The end of financial year is looming. Here are some useful payroll tasks to tick off in June BEFORE you leap into reconciling payrolls and running employee payment summaries.

  1. Employee details: Check all employee details to make sure they are still current (e.g. Name, contact details, tax file numbers).
  2. Terminations: Check all employees who have left the company have a termination date entered in the payroll system.
  3. Age Increases: Check all employees who are under the age of 21 received any applicable age-related increase when they were entitled to receive it, and backpay anyone who missed out. (This is a common payroll mistake that often slips through the cracks).
  4. Service Increases: Check all employees who were entitled to years of service wage increases received it when they were entitled to receive it, and backpay anyone who missed out. (This is often missed for employees under the Clerks Private Sector Award).
  5. Superannuation: Consider pre-paying superannuation contributions if you wish to claim the tax deduction this financial year for superannuation payments made to employees. Remember, contributions are only claimable from the date the fund receives them so if you are heading down this path, don’t wait until 30 June to make the payments.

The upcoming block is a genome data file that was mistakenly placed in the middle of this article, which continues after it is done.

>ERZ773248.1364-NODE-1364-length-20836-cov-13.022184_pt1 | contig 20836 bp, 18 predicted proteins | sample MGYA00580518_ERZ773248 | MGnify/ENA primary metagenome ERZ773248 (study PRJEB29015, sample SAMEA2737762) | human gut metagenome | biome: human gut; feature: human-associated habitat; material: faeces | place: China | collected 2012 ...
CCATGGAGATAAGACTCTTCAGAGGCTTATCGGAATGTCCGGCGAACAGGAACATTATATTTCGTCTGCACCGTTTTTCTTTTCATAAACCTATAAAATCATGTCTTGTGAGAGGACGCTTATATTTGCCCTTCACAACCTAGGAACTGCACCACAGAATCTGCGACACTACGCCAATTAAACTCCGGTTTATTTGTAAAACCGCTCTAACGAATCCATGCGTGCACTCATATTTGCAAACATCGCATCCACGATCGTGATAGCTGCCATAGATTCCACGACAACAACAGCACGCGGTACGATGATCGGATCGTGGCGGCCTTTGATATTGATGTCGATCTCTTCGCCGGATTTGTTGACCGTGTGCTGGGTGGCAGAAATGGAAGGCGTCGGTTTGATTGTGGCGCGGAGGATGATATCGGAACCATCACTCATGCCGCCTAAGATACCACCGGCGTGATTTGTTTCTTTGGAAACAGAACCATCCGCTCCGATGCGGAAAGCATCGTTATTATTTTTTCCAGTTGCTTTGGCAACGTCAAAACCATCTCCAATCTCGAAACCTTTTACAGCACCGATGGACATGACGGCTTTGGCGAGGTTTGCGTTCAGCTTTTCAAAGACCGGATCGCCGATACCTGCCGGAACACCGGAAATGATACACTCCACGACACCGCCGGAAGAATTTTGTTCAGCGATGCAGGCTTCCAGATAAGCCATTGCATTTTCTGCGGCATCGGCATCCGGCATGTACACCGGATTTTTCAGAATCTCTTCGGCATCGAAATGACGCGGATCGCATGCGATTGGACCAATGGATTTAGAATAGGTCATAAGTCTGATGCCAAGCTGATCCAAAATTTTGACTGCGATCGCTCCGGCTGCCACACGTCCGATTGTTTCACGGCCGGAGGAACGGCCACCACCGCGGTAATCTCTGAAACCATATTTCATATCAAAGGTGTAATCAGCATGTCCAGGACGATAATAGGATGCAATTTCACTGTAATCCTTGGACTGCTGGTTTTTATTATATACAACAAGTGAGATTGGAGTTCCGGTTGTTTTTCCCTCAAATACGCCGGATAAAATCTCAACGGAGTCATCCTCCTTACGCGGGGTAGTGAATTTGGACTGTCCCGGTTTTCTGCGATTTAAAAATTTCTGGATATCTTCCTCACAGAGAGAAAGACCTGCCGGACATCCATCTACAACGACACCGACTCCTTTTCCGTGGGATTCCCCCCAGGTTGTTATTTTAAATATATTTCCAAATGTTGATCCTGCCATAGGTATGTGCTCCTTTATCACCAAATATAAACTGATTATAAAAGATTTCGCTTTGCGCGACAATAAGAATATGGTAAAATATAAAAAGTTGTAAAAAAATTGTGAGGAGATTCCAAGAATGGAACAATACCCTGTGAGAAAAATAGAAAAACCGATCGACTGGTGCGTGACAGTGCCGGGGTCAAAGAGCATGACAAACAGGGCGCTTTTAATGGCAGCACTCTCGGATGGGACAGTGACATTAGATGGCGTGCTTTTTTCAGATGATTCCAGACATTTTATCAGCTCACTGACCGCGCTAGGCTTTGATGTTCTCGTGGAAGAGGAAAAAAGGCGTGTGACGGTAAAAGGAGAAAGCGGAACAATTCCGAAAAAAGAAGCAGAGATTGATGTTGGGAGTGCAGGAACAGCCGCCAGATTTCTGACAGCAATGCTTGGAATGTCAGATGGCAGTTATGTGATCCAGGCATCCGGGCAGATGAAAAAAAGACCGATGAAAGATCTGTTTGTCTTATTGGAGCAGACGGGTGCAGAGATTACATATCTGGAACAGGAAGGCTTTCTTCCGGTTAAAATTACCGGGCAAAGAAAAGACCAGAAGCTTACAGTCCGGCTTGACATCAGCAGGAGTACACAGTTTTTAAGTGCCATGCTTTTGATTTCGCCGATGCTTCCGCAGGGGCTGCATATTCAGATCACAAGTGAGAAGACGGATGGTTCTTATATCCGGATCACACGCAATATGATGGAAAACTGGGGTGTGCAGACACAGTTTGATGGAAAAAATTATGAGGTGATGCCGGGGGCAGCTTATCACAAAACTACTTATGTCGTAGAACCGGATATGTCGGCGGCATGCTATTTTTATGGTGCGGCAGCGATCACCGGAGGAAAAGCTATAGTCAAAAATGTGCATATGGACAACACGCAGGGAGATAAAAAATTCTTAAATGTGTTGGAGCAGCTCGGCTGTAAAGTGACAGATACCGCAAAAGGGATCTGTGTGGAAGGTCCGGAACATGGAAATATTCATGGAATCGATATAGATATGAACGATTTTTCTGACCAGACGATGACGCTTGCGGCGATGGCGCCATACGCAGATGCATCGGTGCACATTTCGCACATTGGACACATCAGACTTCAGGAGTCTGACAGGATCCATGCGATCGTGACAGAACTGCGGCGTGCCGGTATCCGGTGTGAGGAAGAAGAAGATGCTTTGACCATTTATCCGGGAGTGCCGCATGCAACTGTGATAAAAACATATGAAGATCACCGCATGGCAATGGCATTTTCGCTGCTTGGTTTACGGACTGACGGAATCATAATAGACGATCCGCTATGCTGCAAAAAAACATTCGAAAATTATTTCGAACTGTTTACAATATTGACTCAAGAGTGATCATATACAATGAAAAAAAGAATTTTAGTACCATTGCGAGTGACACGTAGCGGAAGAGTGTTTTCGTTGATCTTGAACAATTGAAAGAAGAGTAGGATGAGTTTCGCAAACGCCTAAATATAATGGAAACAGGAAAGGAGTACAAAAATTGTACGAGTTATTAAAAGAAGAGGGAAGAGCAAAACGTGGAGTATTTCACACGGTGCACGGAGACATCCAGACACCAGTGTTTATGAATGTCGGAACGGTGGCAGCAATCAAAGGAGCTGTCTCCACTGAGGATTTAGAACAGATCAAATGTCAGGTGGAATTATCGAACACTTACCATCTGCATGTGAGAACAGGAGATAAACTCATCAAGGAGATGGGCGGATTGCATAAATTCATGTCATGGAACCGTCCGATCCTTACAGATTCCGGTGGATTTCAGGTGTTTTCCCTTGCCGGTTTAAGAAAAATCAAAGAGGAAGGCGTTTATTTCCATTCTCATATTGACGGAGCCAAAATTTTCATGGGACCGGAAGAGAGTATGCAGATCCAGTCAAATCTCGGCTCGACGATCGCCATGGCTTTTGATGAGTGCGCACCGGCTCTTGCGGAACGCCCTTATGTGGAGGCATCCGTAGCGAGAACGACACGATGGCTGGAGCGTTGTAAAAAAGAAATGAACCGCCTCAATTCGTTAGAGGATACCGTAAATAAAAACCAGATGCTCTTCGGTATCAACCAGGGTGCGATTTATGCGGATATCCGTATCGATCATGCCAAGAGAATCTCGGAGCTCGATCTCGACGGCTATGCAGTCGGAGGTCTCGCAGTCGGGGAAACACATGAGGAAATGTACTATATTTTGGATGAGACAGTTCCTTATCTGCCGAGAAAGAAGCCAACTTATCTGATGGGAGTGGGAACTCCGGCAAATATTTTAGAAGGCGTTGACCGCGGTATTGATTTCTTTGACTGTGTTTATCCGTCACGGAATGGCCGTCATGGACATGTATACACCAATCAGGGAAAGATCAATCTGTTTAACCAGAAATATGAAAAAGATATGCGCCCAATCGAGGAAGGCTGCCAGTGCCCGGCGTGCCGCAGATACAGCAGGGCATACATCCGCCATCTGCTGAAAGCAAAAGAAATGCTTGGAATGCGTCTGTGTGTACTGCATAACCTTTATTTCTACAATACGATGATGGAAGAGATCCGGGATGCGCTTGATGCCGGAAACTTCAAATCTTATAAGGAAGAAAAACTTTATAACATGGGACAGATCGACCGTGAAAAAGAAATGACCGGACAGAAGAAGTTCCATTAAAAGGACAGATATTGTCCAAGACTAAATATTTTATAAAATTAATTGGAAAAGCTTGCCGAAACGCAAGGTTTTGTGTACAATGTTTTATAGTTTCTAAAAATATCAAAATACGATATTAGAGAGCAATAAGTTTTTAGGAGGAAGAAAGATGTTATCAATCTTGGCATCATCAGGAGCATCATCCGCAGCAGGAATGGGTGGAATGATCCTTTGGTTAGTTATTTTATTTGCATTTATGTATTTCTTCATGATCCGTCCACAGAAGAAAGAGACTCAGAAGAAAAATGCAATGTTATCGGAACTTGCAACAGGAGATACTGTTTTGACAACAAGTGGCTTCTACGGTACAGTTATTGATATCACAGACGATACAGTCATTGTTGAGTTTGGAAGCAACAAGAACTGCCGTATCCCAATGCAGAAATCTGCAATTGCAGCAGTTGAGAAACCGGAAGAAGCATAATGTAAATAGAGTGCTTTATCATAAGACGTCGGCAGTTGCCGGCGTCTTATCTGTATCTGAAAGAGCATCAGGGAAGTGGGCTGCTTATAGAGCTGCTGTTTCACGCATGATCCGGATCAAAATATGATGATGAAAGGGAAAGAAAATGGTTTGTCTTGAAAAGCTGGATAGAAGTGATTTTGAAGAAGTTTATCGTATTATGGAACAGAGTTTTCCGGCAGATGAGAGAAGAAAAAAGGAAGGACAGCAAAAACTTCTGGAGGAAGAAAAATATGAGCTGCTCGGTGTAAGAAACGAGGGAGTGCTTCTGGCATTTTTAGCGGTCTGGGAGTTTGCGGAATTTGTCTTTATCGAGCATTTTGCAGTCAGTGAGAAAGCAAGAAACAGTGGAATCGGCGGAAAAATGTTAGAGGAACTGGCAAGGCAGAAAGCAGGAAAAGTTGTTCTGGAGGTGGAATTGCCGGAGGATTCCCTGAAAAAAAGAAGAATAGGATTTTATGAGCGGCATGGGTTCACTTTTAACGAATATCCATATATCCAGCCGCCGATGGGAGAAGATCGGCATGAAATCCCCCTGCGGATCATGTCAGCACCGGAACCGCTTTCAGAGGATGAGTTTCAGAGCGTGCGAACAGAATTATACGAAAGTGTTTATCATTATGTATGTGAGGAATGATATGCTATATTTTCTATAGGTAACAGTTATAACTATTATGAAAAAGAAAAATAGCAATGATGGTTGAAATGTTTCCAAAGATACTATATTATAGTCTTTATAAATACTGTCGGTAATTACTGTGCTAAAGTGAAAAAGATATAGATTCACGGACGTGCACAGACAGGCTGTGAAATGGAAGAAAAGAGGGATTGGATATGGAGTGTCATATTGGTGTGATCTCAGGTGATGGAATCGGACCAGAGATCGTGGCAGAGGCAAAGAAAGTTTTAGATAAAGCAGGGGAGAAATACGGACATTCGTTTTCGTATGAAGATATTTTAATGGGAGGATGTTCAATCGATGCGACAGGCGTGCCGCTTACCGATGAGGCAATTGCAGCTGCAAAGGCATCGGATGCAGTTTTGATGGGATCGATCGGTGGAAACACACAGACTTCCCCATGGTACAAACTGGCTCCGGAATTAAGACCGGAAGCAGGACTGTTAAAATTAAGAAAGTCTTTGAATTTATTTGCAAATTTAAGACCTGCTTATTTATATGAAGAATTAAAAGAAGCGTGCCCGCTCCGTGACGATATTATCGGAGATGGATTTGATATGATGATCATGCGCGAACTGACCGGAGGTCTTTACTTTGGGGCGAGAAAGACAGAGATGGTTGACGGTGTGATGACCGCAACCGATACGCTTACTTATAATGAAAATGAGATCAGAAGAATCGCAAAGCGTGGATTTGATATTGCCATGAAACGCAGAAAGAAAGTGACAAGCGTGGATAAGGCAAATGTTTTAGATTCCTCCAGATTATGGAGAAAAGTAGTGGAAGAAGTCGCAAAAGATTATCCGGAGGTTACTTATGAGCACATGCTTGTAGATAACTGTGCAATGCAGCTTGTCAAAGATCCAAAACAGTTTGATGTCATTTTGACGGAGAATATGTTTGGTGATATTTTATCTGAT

6. Leave: Check all annual leave entitlements of your employees, and encourage people who are accumulating too much leave to book in a break.
  7. Policies: Review your HR Policies and Procedures Manual to make sure it is still current.
  8. Awards/Agreements: Check that all employees have the correct Industrial Award or Agreement listed against their details in the Payroll system.
  9. Casuals: Check if any casual employees have been working a regular and repeating roster. If they are, they are probably a part-time employee under their award or agreement, and you need to address the issue.
  10. Fair Work Statement: Check that all employees have been given a copy of the Fair Work Information Statement. Many small businesses choose to send out a copy each year with their Employee Payment Summaries (just to be on the safe side).
  11. Expenses: All outstanding employee expense claims are received well before the end of financial year to make it easier to process and reconcile.

The last thing you need when knee deep in end of year reports is to be chasing current contact details for employees because their payment summaries bounced or were sent to the wrong address, or being buried under a mountain of expense claims on the 30th June! These few checks help ensure that you are remaining on top of your wages legal obligations and keep your payroll data clean and organised.

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